Thus they have offered support to the Bush Administration, even though their political views might be very different from the average American Administration supporter.  In the English-speaking world, you could also put Christopher Hitchens, Norm Geras, and Andrew Sullivan in the camp of "unexpected" and perhaps hesitant Bush-supporters.  The first two are former leftists, the last a gay moderate English conservative.  All supported Bush -- albeit sometimes with tones of faute de mieux.

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The Free West, a Blog by Leon de Winter

I see that the Dutch author Leon de Winter has started a blog called "The Free West," appropriately enough hosted by the online site of Die Welt (given de Winter's political leanings).  From the introductory announcement:

The title of my pages is The Free West. It is not a random title. It is something I believe in. I am a secular person but I deeply believe - in an almost religious way - in the freedoms our western societies have achieved through sacrifice, pain, suffering, and through the collective intellectual and emotional efforts of millions of human beings who have shaped our pasts.

Our freedom is not a phenomenon we should take for granted. It is a miracle. The basic ‘natural’ state of human existence is marked by repression, lack of justice, hunger, the rule of tyrants, and only in the last three centuries, we see the emergence of individual freedom. Technology, sciences, the separation of church and state, helped in creating the right mindset for the development of the free spirit that independently produces its own values, its own lifestyle, and its own world - without neglecting tradition and history.

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Glories of Do-it-yourself Marketing

And now, as John Cleese might say, for something completely different.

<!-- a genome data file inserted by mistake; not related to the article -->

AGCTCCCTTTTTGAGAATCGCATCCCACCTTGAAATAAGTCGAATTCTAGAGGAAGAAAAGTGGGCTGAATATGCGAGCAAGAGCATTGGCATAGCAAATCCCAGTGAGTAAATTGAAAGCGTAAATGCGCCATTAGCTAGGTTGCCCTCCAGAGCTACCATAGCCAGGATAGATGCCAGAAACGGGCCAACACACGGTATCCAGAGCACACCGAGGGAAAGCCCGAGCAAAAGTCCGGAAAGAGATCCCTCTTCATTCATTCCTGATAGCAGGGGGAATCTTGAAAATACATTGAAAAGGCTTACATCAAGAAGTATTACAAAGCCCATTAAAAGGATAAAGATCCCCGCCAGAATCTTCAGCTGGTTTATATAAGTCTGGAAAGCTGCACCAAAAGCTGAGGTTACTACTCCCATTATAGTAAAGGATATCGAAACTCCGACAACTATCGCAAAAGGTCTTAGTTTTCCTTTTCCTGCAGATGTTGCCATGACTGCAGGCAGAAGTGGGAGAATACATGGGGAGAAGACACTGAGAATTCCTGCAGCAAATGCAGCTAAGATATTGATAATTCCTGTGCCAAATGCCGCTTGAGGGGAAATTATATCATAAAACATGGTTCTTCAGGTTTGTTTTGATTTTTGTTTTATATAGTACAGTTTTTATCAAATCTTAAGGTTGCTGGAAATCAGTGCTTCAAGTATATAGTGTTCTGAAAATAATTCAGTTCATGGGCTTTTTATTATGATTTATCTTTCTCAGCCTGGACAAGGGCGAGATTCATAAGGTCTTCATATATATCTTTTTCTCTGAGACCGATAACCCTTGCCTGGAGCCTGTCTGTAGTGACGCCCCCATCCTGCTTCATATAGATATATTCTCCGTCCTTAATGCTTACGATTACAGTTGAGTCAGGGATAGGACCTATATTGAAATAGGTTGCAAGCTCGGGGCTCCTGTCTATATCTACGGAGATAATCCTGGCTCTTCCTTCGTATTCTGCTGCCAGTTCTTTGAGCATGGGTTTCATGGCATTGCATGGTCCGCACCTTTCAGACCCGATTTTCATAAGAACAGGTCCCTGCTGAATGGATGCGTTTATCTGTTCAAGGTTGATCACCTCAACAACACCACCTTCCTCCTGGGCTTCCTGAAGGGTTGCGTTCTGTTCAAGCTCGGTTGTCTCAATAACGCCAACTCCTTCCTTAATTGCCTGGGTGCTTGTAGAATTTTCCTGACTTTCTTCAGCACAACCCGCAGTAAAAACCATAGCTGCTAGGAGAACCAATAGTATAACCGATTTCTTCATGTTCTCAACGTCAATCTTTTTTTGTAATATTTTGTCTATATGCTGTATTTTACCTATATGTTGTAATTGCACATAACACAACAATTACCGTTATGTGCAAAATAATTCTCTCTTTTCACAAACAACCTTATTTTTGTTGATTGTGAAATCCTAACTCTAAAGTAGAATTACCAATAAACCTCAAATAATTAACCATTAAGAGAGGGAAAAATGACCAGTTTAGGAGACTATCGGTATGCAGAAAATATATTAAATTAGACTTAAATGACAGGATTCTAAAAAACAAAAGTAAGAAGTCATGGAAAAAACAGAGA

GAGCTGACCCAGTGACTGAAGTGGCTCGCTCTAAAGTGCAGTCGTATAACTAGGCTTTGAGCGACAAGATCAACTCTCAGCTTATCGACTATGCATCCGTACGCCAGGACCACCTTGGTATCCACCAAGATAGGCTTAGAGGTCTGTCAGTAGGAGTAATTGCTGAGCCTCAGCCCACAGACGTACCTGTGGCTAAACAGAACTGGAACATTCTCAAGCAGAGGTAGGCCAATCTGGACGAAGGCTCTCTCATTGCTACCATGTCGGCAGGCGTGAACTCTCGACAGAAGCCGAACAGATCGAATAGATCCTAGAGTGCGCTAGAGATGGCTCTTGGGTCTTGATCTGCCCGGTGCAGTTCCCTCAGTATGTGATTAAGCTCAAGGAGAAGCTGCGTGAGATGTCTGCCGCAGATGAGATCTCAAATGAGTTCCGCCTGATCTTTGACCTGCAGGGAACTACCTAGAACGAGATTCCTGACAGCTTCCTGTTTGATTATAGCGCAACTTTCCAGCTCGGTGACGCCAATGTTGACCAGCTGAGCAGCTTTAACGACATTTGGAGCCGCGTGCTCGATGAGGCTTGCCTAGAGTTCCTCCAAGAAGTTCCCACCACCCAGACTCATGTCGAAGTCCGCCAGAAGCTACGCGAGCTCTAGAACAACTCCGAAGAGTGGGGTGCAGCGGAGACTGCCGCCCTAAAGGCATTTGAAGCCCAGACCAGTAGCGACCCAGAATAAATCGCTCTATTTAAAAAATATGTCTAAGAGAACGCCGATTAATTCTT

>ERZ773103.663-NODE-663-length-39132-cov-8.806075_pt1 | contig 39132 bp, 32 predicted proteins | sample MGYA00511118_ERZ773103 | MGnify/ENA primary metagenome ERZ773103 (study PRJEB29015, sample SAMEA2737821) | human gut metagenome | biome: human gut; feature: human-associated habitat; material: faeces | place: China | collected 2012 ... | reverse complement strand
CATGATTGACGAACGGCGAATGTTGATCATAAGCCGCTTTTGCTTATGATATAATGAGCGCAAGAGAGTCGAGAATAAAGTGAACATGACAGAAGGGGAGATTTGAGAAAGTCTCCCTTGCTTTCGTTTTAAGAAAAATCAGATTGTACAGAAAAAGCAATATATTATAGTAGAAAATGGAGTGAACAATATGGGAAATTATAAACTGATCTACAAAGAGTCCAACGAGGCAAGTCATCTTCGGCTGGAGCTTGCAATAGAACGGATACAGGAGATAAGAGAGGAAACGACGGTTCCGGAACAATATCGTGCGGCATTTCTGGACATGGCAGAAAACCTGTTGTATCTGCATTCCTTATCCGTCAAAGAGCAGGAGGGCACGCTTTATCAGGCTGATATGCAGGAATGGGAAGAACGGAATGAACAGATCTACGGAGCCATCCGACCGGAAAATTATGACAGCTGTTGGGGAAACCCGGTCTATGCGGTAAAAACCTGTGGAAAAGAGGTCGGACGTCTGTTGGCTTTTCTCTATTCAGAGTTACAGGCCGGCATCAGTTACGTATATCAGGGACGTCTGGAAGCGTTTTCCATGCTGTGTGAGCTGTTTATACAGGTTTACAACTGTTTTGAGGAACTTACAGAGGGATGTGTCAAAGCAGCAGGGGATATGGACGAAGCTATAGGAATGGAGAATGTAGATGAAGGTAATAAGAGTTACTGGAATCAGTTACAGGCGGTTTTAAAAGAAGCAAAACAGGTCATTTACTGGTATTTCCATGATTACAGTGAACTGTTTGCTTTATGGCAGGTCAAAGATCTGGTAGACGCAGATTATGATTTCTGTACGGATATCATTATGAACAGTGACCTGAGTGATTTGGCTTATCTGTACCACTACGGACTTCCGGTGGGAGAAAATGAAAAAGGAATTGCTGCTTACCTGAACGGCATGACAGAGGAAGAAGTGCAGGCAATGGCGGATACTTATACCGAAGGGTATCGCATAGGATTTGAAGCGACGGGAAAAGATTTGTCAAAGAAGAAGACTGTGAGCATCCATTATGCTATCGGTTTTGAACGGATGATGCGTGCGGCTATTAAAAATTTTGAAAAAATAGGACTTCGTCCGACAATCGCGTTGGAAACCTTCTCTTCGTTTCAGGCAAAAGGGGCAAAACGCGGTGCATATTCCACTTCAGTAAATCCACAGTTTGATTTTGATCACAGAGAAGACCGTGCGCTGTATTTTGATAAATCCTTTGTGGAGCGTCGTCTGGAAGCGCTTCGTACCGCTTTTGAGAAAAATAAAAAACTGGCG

Nothing warms my heart more than local amateur retail.  Stores run by people who just wanted to open up a coffee shop, or video store, or organic food store, and did it.  They have no professional training and no formal instruction in marketing.  They've got to put something in the shop window, though, and they do.  These living, working folk-art installations are unique expression of the human spirit, and they are all around us, at least in Europe.  How can people walk blithely past them, I often wonder?

Fancy stores have enough money to hire professionals, which kills the charm. Therefore, the best shop windows are in non-chic neighborhoods like mine. My neighborhood, for example boasts the (unnamed) women's shoe shop, whose window showcases row after row of used women's shoes (usually rather schoolmarmish brown-leather affairs from the 1970s or 1980s).  Methinks I have seen one or two shoe fetishists spending a little too much time in front of this particular store.  Or there's the hearing-aid store whose window features tiny hearing aids perched, for some reason, atop child-sized Dubuffet-like biomorphic papier-mache sculptures. 

But my favorite, bar none, is a store about 2 blocks from my apartment, on a pleasant, wooded streetcorner. 

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What is this funny thing called Leitkultur?

Well, Mr. Koch has certainly done his homework.  He gets an A+, or a 19, or a .1, or whatever grade is most appropriate.   He's given us all a lot to chew on.  I can respond to all his eloquently-made points, but I'll try to get to a few while setting out my perspective on this matter.

First, I agree that Leitkultur is probably not intended to mean something as crude as "dominant" or "superior" culture.  But that raises the question, what does it mean?  I've followed the debate somewhat, but I've never really heard anyone who is in support of the idea give a clear, specific definition of the term.

To me, this is a typical German debate.  It goes like this:

  1. Some politician throws out some vague term or concept designed to appeal to his or her party's base (think "Solidarity" or "Social Justice" or "Locusts of Capitalism" for the Social Democrats, or "Leitkultur" or "Multi-Kulti" for the Christian Democrats.  The politician throws it out in public forum, in a somewhat provocative way.